It won’t happen here.
Too many times, that thought process has left people unprepared, say Georgia Baptist Mission Board leaders. And with the rise of phrases like “lone wolf attack” and “soft target,” that responsibility of churches to be prepared takes on an added weight.
“The thinking is ‘This is the Lord’s property,'” comments Stuart Lang. “He’ll take care of us.”
Lang and Ricky Thrasher, both state missionaries of the Georgia Baptist Mission Board in Community Missions and Disaster Response, will lead seminars on Church Safety and Disaster Preparedness at the upcoming GO Georgia events this August. GO Georgia, slated for Aug. 18-19 at Roswell Street Baptist Church in Marietta and Aug. 25-26 at First Baptist in Tifton, looks to provide church leaders with the tools for reaching today’s culture with the Gospel.
While Lang doesn’t dispute the capability of a sovereign God protecting His people, he does have issues with not taking the necessary steps to prepare for an emergency situation. Those circumstances, he adds, don’t just include armed intruders but natural disaster response.
In the meantime, headlines compel church leaders to have a plan in place should trouble arrive. Because when worshipers gather in a church setting, they typically aren’t aware of their surroundings, instead putting their focus on the front of the room.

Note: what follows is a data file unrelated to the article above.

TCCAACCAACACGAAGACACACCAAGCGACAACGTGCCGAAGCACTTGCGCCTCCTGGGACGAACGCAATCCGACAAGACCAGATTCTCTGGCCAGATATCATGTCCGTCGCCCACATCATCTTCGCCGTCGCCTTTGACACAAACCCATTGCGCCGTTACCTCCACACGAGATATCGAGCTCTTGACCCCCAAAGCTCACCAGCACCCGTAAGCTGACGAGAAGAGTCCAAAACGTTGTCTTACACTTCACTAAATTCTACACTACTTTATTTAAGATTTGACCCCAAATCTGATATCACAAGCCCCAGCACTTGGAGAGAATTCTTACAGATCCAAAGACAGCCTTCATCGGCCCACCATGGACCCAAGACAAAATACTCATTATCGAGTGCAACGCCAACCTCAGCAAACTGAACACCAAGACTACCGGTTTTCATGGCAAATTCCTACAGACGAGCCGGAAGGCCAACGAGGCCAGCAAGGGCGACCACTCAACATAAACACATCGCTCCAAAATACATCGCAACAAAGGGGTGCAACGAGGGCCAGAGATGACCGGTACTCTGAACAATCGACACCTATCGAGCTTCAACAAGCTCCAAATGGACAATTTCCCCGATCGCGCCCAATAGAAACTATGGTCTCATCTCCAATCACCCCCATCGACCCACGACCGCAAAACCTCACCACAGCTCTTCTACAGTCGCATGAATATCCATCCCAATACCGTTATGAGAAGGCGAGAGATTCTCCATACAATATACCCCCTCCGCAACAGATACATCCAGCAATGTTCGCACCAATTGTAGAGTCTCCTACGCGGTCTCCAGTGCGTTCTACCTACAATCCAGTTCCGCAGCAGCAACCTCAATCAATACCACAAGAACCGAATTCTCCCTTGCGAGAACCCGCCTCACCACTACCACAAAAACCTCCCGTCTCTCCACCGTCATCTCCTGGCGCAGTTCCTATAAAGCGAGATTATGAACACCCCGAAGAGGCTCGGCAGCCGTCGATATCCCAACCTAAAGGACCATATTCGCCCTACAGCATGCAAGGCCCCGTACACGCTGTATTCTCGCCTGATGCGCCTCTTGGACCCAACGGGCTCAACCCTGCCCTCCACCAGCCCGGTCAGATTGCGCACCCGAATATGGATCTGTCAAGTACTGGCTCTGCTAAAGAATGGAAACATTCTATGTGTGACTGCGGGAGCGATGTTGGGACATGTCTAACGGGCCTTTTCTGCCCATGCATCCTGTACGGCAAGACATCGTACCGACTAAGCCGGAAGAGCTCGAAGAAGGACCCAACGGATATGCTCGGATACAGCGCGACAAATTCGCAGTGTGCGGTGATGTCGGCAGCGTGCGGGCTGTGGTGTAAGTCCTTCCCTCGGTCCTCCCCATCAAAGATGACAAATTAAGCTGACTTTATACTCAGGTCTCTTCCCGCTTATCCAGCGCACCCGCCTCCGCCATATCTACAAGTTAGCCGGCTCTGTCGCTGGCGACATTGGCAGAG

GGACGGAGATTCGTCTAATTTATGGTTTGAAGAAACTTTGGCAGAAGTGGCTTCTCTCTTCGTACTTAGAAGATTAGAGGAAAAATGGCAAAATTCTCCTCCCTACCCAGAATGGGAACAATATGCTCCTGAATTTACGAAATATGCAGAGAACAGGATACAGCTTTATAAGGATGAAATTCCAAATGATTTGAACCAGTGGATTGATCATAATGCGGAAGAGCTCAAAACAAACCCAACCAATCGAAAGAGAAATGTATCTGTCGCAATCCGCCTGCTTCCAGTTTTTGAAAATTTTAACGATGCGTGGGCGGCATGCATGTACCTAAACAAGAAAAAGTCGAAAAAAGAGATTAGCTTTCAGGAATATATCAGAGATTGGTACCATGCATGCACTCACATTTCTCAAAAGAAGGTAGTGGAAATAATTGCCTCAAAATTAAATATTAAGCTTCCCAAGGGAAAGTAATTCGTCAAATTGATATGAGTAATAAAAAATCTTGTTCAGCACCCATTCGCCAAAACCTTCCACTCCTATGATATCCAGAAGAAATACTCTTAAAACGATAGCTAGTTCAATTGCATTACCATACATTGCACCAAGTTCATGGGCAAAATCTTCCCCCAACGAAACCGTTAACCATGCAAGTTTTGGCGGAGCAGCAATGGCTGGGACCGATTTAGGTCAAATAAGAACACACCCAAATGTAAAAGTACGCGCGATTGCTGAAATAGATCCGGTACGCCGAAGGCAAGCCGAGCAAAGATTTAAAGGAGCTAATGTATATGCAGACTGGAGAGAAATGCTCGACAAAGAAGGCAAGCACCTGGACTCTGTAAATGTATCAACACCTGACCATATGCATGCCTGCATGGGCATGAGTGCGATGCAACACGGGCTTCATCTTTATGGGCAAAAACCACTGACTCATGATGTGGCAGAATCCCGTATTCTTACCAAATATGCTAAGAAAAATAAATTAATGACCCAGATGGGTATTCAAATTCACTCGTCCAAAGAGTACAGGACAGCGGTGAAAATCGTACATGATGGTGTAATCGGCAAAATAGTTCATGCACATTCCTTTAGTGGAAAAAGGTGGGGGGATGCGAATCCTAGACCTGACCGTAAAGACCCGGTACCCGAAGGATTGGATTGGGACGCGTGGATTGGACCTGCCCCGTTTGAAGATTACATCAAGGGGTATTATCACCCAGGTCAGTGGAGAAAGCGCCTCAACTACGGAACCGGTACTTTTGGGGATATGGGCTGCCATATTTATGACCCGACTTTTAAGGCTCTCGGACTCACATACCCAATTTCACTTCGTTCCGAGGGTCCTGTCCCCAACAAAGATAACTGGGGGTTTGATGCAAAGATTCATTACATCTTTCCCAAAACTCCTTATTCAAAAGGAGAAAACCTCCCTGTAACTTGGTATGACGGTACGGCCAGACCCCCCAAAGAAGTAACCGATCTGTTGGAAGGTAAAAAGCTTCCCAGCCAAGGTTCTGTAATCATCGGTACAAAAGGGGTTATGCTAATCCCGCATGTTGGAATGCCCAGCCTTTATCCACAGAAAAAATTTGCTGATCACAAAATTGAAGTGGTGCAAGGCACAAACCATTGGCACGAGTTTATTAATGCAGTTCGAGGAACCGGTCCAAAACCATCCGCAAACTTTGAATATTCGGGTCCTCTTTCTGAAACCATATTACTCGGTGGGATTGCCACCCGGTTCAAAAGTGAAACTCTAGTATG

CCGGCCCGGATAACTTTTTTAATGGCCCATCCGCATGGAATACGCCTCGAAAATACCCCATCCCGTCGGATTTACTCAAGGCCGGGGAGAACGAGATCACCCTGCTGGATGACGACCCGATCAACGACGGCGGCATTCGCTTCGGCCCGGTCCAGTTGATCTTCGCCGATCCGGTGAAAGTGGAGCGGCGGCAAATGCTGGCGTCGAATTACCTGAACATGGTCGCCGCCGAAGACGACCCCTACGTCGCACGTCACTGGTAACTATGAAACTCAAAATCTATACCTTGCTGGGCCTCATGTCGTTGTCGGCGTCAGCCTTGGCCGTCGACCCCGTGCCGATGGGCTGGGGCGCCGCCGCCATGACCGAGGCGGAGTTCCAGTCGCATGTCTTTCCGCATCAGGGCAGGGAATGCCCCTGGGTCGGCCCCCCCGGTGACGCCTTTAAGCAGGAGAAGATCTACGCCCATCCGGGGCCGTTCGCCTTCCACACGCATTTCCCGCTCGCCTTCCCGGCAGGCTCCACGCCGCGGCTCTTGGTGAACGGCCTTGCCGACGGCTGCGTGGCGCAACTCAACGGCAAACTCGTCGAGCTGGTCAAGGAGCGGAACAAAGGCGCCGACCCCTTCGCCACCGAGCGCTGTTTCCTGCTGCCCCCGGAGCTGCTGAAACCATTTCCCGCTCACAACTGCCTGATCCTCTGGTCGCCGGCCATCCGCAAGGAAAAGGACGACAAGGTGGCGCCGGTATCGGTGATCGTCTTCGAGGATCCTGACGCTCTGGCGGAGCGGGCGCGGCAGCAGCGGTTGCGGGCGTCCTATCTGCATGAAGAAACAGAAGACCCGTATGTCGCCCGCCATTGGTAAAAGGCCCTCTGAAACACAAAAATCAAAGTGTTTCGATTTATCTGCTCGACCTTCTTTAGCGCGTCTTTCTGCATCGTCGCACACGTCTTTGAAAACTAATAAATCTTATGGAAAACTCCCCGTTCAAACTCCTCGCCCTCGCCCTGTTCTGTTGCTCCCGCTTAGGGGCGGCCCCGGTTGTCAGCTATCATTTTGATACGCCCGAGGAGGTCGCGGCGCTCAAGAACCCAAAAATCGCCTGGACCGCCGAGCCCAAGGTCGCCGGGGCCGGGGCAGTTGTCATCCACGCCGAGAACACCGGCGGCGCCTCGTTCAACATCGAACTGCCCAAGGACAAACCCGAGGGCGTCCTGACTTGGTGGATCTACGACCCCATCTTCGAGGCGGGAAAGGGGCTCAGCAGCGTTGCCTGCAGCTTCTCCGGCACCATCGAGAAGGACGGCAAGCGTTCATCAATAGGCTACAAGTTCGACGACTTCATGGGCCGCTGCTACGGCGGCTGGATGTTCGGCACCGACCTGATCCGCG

There’s nothing wrong with that, but Lang encourages that a least a few others present have their attention a little more spread out.
Two directions of preparedness
Their respective expertise places Thrasher handling church preparedness, regarding situations such as an active shooter or fire safety. Lang, on the other hand, will speak to training and preparation in disaster relief. Should a tornado or other natural disaster strike its area, it’s the church’s responsibility to be ready to help others.
“A greater need [for preparation] exists today because churches face situations such as theft, threats, and violence spilling over from family disputes,” says Thrasher.
The commitment to developing a plan may surprise some people, he adds.
“There’s no cost in money, just time,” Thrasher explains. “I’ll meet with them and help develop a plan if needed.”
And, it’s important to develop a plan that fits that particular church, cautions Lang.
“Every time there’s an incident [in the news] the topic of security comes to the forefront,” he says. “Typically, we try to not tell the churches what to do. We talk them through the process and explain issues they’re going to face.”
Proactive over reactive
“People are better prepared for an emergency than they realize,” notes Lang. “It can be a little overwhelming when you look at the steps. But, sit down with some key people in your church and think through your approach. Let us walk through your facility with you. As an outside party, we’re going to see things you won’t.”
Perhaps the biggest mistake Thrasher sees is churches overthinking the plan.
“They can make it too complicated and want to cover every detail and situation,” he notes. “You need flexibility.”
Just making a plan isn’t enough either, he adds.
“Once you get the plan together go over the steps. Include others in making sure who needs to be where. Build the plan, then practice it.”
In fact, Thrasher relays the story of how one Georgia Baptist church did just that.
“They were in the middle of a sermon when the fire alarm went off. It was done on purpose for them to practice a fire drill,” he explains. “Once everyone got outside, the pastor finished his sermon.”
The topic of the sermon? Being prepared for the Lord.